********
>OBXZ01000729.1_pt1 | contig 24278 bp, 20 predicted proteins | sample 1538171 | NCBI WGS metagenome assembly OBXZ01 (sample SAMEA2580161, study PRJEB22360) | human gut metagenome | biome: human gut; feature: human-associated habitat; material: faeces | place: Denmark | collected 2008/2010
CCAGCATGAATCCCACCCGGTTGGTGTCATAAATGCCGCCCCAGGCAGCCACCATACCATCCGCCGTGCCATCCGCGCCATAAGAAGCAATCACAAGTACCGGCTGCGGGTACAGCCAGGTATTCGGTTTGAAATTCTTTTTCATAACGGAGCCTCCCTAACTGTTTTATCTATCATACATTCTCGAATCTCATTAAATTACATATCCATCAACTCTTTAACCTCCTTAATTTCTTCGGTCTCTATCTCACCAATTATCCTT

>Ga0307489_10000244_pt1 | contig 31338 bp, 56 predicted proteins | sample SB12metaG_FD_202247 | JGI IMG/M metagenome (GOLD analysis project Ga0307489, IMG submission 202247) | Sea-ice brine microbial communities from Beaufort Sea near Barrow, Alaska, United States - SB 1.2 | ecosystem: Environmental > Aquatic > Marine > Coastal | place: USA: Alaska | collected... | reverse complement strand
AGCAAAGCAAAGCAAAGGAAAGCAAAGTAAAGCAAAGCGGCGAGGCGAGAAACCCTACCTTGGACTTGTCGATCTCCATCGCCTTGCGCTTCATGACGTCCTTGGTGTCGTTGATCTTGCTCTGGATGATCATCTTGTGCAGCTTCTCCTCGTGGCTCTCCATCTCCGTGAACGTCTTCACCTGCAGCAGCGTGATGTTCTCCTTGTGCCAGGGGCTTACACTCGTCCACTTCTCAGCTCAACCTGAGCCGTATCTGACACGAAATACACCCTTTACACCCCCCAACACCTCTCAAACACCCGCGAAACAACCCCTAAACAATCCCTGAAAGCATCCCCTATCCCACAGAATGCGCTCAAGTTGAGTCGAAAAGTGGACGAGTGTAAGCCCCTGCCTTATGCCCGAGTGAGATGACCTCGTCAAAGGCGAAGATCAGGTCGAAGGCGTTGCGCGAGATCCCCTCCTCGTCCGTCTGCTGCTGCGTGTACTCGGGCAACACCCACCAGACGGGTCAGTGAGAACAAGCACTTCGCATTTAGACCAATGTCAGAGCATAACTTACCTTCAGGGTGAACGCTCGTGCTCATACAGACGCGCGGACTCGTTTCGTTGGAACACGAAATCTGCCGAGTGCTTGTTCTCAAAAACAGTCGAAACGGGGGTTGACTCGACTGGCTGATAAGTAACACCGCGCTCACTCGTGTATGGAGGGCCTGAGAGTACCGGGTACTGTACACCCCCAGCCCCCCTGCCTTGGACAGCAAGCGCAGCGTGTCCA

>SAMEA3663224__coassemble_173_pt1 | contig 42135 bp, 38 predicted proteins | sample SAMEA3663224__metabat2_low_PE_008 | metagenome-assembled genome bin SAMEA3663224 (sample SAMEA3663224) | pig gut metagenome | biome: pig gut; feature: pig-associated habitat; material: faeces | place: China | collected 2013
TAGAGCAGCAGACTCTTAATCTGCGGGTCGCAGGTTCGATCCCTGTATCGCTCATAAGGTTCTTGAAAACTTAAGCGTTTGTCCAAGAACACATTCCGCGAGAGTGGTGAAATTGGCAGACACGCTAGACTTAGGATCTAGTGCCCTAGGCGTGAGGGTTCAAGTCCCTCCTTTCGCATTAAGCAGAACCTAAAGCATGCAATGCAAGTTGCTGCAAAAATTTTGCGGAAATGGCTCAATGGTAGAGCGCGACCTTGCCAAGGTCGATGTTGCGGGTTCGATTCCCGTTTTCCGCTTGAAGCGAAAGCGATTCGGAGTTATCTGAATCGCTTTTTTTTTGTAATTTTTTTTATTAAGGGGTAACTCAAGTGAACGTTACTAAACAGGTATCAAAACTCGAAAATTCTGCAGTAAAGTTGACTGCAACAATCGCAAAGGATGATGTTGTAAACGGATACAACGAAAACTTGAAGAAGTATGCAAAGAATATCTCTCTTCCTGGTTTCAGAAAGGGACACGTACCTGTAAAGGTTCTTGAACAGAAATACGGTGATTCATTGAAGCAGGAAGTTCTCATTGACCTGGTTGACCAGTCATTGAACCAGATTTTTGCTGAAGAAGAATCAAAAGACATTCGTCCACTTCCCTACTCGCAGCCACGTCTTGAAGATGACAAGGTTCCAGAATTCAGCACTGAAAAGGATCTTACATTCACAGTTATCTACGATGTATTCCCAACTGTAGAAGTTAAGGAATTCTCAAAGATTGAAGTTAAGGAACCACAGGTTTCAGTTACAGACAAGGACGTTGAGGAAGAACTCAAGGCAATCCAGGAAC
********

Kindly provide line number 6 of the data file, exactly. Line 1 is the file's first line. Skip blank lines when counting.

TAGAGCAGCAGACTCTTAATCTGCGGGTCGCAGGTTCGATCCCTGTATCGCTCATAAGGTTCTTGAAAACTTAAGCGTTTGTCCAAGAACACATTCCGCGAGAGTGGTGAAATTGGCAGACACGCTAGACTTAGGATCTAGTGCCCTAGGCGTGAGGGTTCAAGTCCCTCCTTTCGCATTAAGCAGAACCTAAAGCATGCAATGCAAGTTGCTGCAAAAATTTTGCGGAAATGGCTCAATGGTAGAGCGCGACCTTGCCAAGGTCGATGTTGCGGGTTCGATTCCCGTTTTCCGCTTGAAGCGAAAGCGATTCGGAGTTATCTGAATCGCTTTTTTTTTGTAATTTTTTTTATTAAGGGGTAACTCAAGTGAACGTTACTAAACAGGTATCAAAACTCGAAAATTCTGCAGTAAAGTTGACTGCAACAATCGCAAAGGATGATGTTGTAAACGGATACAACGAAAACTTGAAGAAGTATGCAAAGAATATCTCTCTTCCTGGTTTCAGAAAGGGACACGTACCTGTAAAGGTTCTTGAACAGAAATACGGTGATTCATTGAAGCAGGAAGTTCTCATTGACCTGGTTGACCAGTCATTGAACCAGATTTTTGCTGAAGAAGAATCAAAAGACATTCGTCCACTTCCCTACTCGCAGCCACGTCTTGAAGATGACAAGGTTCCAGAATTCAGCACTGAAAAGGATCTTACATTCACAGTTATCTACGATGTATTCCCAACTGTAGAAGTTAAGGAATTCTCAAAGATTGAAGTTAAGGAACCACAGGTTTCAGTTACAGACAAGGACGTTGAGGAAGAACTCAAGGCAATCCAGGAAC